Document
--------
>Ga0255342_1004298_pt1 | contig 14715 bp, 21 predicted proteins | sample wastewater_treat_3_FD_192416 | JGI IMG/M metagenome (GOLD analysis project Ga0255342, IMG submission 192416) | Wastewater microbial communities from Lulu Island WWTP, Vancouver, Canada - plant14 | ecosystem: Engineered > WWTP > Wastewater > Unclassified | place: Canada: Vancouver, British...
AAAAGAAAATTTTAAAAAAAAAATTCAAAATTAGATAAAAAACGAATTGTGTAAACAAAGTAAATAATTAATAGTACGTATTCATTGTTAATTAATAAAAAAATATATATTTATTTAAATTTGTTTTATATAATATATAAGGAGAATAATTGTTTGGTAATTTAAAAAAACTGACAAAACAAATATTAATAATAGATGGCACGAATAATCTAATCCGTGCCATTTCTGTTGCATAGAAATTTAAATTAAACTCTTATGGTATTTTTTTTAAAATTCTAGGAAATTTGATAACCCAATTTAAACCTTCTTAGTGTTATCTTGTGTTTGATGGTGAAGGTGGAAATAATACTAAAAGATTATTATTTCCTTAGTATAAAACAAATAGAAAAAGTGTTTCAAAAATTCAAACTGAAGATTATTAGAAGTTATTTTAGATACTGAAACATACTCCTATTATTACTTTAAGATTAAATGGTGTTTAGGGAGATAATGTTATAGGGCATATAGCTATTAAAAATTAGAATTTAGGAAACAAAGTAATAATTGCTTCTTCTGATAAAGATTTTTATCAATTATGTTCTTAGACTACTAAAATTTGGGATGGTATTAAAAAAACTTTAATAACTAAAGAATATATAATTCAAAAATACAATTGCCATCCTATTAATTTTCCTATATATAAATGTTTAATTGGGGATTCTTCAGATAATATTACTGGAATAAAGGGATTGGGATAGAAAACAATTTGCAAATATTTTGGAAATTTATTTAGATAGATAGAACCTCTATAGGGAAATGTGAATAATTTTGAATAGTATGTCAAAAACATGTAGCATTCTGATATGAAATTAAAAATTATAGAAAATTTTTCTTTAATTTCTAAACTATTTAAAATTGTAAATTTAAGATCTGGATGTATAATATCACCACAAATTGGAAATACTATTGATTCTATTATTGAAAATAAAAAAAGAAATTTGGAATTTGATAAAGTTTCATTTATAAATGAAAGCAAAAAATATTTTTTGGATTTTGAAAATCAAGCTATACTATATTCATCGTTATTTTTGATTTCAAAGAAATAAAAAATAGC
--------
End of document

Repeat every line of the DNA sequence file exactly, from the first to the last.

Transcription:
>Ga0255342_1004298_pt1 | contig 14715 bp, 21 predicted proteins | sample wastewater_treat_3_FD_192416 | JGI IMG/M metagenome (GOLD analysis project Ga0255342, IMG submission 192416) | Wastewater microbial communities from Lulu Island WWTP, Vancouver, Canada - plant14 | ecosystem: Engineered > WWTP > Wastewater > Unclassified | place: Canada: Vancouver, British...
AAAAGAAAATTTTAAAAAAAAAATTCAAAATTAGATAAAAAACGAATTGTGTAAACAAAGTAAATAATTAATAGTACGTATTCATTGTTAATTAATAAAAAAATATATATTTATTTAAATTTGTTTTATATAATATATAAGGAGAATAATTGTTTGGTAATTTAAAAAAACTGACAAAACAAATATTAATAATAGATGGCACGAATAATCTAATCCGTGCCATTTCTGTTGCATAGAAATTTAAATTAAACTCTTATGGTATTTTTTTTAAAATTCTAGGAAATTTGATAACCCAATTTAAACCTTCTTAGTGTTATCTTGTGTTTGATGGTGAAGGTGGAAATAATACTAAAAGATTATTATTTCCTTAGTATAAAACAAATAGAAAAAGTGTTTCAAAAATTCAAACTGAAGATTATTAGAAGTTATTTTAGATACTGAAACATACTCCTATTATTACTTTAAGATTAAATGGTGTTTAGGGAGATAATGTTATAGGGCATATAGCTATTAAAAATTAGAATTTAGGAAACAAAGTAATAATTGCTTCTTCTGATAAAGATTTTTATCAATTATGTTCTTAGACTACTAAAATTTGGGATGGTATTAAAAAAACTTTAATAACTAAAGAATATATAATTCAAAAATACAATTGCCATCCTATTAATTTTCCTATATATAAATGTTTAATTGGGGATTCTTCAGATAATATTACTGGAATAAAGGGATTGGGATAGAAAACAATTTGCAAATATTTTGGAAATTTATTTAGATAGATAGAACCTCTATAGGGAAATGTGAATAATTTTGAATAGTATGTCAAAAACATGTAGCATTCTGATATGAAATTAAAAATTATAGAAAATTTTTCTTTAATTTCTAAACTATTTAAAATTGTAAATTTAAGATCTGGATGTATAATATCACCACAAATTGGAAATACTATTGATTCTATTATTGAAAATAAAAAAAGAAATTTGGAATTTGATAAAGTTTCATTTATAAATGAAAGCAAAAAATATTTTTTGGATTTTGAAAATCAAGCTATACTATATTCATCGTTATTTTTGATTTCAAAGAAATAAAAAATAGC